mental well-being of students is a concern, despite the resurgence of the sector

IDP Connect’s Emerging Futures research, the latest edition of which was published last month Australian International Conference on Educationsuggested that Australia has experienced a resurgence as an international education destination and climbed the rankings to be the second favorite destination after Canada. But there are still concerns that remain.

While research found Australia is now a close second in student preference at 49% compared to 52% in Canada, student mental health and wellbeing remains a major concern. Some 77% of the 11,000 respondents said they were affected by feelings of depression, sadness and anxiety.

“There’s still a lot of uncertainty after Covid, it kind of turned the world upside down,” Jane Li, IDP’s regional director for Australasia, told The PIE.

despite face “Growing competition” from competitors, it is “very heartening to see that Australia has moved up two places”, she says.

“I can understand the feeling of isolation, the financial pressure, the family pressure”

Australia has jumped from fourth to second place in the space of five months in the August edition of the IDP study, based on student surveys, as the second favorite destination for students international.

‘Improved perceptions’ reflect Australia being a welcoming country, its rights to part-time and post-study work, and changes to skilled migration policy.

“For international students ashore, a lot has changed, but a lot hasn’t changed either,” she says.

“For example the challenges they face – I was an international student myself and I can relate to the feeling of isolation, the financial pressure, the pressure from family to find a job and get the return on investment, etc. have always been there…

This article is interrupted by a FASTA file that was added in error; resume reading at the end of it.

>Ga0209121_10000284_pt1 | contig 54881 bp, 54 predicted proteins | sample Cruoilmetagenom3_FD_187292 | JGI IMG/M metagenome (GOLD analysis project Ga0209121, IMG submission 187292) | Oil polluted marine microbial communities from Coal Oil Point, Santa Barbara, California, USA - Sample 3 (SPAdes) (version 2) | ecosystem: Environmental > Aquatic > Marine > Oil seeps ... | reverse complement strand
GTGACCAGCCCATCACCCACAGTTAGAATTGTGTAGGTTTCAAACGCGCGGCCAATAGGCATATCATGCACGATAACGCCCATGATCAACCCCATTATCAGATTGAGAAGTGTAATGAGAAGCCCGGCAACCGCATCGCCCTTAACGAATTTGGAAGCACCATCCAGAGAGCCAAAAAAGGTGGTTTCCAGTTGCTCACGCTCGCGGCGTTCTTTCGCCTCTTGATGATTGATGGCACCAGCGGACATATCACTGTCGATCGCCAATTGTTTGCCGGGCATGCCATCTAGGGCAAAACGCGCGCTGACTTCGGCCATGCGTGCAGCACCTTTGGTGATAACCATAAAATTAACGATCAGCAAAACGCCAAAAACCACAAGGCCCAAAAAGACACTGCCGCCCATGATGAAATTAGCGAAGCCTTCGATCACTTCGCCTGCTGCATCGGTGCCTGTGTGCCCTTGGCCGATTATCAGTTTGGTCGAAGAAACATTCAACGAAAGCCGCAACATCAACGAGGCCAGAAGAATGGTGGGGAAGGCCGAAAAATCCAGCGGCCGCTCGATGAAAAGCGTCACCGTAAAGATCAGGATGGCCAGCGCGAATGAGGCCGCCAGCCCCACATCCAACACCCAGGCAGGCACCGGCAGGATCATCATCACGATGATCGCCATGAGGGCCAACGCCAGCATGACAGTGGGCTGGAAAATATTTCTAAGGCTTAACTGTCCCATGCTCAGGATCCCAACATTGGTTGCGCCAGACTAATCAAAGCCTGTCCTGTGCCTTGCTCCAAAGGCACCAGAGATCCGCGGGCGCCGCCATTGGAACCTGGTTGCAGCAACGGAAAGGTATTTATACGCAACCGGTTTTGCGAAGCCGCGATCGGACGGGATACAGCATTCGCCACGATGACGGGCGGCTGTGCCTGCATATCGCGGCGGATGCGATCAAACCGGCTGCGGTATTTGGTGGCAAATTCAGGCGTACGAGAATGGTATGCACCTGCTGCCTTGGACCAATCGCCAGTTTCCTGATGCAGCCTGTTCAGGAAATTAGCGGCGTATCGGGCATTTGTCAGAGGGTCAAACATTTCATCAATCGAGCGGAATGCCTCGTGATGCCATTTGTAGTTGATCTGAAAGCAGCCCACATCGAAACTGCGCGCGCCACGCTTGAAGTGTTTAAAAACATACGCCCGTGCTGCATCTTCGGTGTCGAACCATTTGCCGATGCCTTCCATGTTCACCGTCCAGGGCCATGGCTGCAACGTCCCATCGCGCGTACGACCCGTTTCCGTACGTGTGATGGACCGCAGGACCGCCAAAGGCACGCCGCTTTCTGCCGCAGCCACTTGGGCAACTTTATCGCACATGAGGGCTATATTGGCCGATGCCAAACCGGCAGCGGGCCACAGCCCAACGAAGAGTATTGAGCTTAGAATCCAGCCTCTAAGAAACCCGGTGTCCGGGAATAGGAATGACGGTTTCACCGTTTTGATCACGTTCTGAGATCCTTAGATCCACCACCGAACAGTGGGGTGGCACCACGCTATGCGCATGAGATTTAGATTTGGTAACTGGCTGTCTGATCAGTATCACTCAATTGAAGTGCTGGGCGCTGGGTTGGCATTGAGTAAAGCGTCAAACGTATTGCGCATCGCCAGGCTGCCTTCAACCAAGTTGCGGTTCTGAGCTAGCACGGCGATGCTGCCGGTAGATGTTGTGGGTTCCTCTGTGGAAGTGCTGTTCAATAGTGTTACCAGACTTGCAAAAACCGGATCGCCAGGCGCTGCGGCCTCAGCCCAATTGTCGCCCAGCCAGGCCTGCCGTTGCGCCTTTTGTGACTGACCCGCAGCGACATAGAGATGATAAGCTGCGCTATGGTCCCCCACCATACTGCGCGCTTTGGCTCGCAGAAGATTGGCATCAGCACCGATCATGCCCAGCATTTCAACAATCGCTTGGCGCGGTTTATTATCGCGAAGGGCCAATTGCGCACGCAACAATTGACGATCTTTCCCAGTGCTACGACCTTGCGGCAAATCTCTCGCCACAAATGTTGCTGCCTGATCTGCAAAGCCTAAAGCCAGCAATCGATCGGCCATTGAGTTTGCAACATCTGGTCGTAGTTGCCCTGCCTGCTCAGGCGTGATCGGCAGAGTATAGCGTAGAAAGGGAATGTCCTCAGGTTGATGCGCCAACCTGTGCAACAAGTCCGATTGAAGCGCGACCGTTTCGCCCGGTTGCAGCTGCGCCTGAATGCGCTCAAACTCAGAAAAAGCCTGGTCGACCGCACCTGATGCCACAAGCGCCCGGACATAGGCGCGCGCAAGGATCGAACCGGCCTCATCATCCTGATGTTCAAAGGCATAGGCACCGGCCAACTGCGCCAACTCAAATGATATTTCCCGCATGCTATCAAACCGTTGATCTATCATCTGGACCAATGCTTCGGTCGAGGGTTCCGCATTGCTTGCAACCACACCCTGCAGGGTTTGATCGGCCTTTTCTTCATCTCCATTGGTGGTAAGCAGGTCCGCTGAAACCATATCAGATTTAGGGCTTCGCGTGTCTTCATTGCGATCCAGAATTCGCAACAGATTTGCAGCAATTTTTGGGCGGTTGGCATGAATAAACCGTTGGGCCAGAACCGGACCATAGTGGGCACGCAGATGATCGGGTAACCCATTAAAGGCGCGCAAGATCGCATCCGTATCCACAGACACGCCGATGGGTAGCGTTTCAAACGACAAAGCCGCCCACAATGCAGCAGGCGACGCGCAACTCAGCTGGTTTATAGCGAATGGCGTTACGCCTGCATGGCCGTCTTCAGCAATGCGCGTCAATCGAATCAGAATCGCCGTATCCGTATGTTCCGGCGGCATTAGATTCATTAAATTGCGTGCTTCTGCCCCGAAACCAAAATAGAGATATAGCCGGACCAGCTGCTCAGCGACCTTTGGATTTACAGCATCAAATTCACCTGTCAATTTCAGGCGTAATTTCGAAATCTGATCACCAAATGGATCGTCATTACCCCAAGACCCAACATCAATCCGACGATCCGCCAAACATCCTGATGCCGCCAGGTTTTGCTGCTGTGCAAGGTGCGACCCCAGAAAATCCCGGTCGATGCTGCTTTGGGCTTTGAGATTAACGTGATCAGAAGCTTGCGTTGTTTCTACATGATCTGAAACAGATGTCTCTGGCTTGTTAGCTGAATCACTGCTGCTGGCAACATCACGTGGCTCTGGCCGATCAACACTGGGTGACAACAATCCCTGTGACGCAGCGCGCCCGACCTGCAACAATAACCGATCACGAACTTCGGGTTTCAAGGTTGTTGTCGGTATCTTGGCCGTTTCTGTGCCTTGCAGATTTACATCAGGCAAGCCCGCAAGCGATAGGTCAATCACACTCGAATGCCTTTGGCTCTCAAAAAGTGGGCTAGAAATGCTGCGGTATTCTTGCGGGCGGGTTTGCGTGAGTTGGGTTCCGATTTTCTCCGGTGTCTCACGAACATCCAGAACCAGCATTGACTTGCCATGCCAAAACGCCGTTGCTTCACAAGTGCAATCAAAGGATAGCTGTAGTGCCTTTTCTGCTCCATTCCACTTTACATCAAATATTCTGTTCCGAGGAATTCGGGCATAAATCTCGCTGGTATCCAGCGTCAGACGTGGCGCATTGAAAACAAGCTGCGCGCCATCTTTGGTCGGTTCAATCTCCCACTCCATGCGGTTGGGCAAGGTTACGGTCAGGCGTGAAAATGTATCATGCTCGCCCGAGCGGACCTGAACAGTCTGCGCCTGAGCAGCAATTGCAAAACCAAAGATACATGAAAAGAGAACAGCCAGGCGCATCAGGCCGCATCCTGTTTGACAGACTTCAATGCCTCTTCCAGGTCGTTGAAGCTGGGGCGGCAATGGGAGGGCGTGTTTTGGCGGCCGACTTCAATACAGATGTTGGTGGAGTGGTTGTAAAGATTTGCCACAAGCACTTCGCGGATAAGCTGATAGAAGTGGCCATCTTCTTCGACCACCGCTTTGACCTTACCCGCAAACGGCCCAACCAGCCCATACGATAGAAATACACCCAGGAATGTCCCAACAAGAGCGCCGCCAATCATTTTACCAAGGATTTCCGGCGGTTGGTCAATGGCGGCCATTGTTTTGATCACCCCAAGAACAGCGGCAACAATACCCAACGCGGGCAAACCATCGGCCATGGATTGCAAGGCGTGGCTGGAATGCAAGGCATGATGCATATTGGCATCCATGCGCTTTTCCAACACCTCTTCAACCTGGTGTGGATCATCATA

“But these pressures have been compounded at the top level by the instability and uncertainty brought by Covid. [At the same time] it highlights that there is an opportunity for us as a sector to further support international students in this regard,” she points out.

“One of the things our team has noticed in terms of supporting international students ashore is that students just want to be part of the community. They want to know where they’re from — that’s what we try to address in our ‘IDP Thrive’ program, so as soon as students arrive, we have a community and support network to help them settle in and feel part of a family and set them up for success,” Li said.

Onshore students face challenges related to feelings of isolation and financial pressures, research finds. Source: IDP Emerging Futures Research

A key finding that is “very concerning” is the date on student mental health and wellbeing. Universities are doing a lot right now, but there is “huge room for improvement, in terms of actually understanding individual students and tailoring the support given to them,” she says.

“In fact, sometimes students really need a lifeline.”

Wellbeing and safety firm Sonder recently released its own Agents of Change guide focusing on best practice frameworks for reshaping institutional wellbeing.

When releasing the document, Sonder’s head of strategic markets, Rodney Davis, said “international rankings aren’t the only north star.”

“Senior leaders must also strive to engage and create meaningful value with all stakeholders in this journey: students, staff, employers, partners, donors, community organizations, research organizations, and our society at large.